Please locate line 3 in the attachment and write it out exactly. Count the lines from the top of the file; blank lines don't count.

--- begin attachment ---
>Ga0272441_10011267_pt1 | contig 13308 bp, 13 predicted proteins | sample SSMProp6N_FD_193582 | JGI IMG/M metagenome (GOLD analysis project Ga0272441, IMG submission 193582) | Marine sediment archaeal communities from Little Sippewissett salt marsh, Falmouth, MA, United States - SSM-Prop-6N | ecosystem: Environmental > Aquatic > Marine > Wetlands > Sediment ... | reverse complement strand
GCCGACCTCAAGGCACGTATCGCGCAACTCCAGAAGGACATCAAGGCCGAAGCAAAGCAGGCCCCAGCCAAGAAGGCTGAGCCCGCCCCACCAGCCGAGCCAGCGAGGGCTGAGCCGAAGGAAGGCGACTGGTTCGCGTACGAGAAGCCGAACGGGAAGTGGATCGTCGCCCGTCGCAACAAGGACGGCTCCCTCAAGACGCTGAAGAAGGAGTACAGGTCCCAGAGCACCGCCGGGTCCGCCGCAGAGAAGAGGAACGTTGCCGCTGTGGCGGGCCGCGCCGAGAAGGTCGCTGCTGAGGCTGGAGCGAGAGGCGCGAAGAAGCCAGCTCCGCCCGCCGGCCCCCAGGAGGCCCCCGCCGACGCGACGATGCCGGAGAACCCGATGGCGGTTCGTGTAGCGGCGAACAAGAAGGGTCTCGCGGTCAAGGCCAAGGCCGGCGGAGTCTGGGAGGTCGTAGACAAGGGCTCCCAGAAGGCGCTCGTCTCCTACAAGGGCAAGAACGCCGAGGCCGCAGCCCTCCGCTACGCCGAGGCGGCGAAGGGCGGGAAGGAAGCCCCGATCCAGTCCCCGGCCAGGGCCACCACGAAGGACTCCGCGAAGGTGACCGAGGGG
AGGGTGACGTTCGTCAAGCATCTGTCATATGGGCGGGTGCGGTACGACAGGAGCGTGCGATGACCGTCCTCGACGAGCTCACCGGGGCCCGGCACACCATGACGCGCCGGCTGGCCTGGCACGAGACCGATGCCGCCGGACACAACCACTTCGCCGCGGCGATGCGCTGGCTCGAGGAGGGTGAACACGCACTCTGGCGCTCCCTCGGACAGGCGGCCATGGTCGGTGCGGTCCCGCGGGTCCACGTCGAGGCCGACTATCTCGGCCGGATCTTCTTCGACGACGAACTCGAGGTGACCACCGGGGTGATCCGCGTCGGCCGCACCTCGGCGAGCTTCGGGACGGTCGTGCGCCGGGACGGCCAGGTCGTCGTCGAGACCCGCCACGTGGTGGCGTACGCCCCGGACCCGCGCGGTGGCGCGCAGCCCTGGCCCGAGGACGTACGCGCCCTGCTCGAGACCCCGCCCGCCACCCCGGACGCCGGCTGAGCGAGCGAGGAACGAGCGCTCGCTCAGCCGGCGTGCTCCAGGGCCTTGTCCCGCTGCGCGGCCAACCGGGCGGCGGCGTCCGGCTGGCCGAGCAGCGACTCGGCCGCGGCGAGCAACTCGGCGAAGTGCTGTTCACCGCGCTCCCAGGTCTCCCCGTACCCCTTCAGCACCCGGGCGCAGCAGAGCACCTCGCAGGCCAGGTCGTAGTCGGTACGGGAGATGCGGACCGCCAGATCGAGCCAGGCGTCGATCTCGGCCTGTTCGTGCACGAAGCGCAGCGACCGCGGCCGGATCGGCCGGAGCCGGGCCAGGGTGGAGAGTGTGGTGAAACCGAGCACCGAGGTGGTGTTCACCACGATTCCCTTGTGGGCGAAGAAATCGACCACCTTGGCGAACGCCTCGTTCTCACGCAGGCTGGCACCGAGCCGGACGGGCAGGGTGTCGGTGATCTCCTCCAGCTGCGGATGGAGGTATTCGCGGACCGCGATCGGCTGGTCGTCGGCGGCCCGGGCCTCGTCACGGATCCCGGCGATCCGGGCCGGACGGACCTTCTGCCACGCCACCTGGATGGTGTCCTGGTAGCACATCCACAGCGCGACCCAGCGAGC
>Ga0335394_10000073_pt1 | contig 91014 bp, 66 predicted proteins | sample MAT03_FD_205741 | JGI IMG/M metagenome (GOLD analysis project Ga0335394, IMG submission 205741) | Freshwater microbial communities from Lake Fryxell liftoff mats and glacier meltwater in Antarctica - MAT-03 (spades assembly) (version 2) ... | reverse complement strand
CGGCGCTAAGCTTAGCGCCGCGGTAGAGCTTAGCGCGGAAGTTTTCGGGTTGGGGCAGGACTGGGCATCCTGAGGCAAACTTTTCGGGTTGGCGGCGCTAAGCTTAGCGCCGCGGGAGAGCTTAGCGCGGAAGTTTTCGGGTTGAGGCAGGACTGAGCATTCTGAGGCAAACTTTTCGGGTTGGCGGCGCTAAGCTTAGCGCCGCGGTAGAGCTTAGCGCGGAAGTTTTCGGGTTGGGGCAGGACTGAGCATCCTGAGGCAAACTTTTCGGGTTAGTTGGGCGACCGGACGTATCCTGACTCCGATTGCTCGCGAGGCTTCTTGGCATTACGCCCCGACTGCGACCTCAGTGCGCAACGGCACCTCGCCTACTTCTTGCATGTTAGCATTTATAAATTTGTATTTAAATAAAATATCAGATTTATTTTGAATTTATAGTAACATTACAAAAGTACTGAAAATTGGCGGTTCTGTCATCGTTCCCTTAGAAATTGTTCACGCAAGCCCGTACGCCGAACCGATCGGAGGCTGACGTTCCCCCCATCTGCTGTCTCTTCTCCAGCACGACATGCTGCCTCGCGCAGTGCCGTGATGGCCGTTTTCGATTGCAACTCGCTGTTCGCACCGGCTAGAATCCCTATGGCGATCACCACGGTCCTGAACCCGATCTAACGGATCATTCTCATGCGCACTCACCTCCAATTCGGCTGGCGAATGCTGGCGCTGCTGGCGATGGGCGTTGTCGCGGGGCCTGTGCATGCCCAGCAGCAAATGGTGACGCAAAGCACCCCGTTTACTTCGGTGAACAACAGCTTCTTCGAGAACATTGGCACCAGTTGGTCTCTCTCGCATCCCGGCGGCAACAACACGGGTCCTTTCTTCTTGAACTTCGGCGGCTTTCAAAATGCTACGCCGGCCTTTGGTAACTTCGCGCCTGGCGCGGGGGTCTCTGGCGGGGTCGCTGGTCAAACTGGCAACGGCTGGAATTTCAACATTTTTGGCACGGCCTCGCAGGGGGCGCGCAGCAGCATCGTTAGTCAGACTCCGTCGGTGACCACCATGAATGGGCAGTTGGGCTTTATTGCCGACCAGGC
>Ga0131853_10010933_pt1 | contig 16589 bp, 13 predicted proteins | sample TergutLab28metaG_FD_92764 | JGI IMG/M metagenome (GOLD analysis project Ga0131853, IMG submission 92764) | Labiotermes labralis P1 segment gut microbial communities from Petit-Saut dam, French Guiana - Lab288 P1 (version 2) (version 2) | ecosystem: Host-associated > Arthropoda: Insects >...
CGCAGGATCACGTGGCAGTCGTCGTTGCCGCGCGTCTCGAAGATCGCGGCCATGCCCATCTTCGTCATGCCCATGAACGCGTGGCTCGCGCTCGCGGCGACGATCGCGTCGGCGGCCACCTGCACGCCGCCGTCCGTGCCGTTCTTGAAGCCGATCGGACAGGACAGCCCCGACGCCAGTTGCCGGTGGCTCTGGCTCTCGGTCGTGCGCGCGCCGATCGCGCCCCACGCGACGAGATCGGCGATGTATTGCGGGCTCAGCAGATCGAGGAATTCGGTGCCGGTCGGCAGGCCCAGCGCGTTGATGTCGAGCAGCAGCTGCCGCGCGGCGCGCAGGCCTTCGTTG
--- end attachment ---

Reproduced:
AGGGTGACGTTCGTCAAGCATCTGTCATATGGGCGGGTGCGGTACGACAGGAGCGTGCGATGACCGTCCTCGACGAGCTCACCGGGGCCCGGCACACCATGACGCGCCGGCTGGCCTGGCACGAGACCGATGCCGCCGGACACAACCACTTCGCCGCGGCGATGCGCTGGCTCGAGGAGGGTGAACACGCACTCTGGCGCTCCCTCGGACAGGCGGCCATGGTCGGTGCGGTCCCGCGGGTCCACGTCGAGGCCGACTATCTCGGCCGGATCTTCTTCGACGACGAACTCGAGGTGACCACCGGGGTGATCCGCGTCGGCCGCACCTCGGCGAGCTTCGGGACGGTCGTGCGCCGGGACGGCCAGGTCGTCGTCGAGACCCGCCACGTGGTGGCGTACGCCCCGGACCCGCGCGGTGGCGCGCAGCCCTGGCCCGAGGACGTACGCGCCCTGCTCGAGACCCCGCCCGCCACCCCGGACGCCGGCTGAGCGAGCGAGGAACGAGCGCTCGCTCAGCCGGCGTGCTCCAGGGCCTTGTCCCGCTGCGCGGCCAACCGGGCGGCGGCGTCCGGCTGGCCGAGCAGCGACTCGGCCGCGGCGAGCAACTCGGCGAAGTGCTGTTCACCGCGCTCCCAGGTCTCCCCGTACCCCTTCAGCACCCGGGCGCAGCAGAGCACCTCGCAGGCCAGGTCGTAGTCGGTACGGGAGATGCGGACCGCCAGATCGAGCCAGGCGTCGATCTCGGCCTGTTCGTGCACGAAGCGCAGCGACCGCGGCCGGATCGGCCGGAGCCGGGCCAGGGTGGAGAGTGTGGTGAAACCGAGCACCGAGGTGGTGTTCACCACGATTCCCTTGTGGGCGAAGAAATCGACCACCTTGGCGAACGCCTCGTTCTCACGCAGGCTGGCACCGAGCCGGACGGGCAGGGTGTCGGTGATCTCCTCCAGCTGCGGATGGAGGTATTCGCGGACCGCGATCGGCTGGTCGTCGGCGGCCCGGGCCTCGTCACGGATCCCGGCGATCCGGGCCGGACGGACCTTCTGCCACGCCACCTGGATGGTGTCCTGGTAGCACATCCACAGCGCGACCCAGCGAGC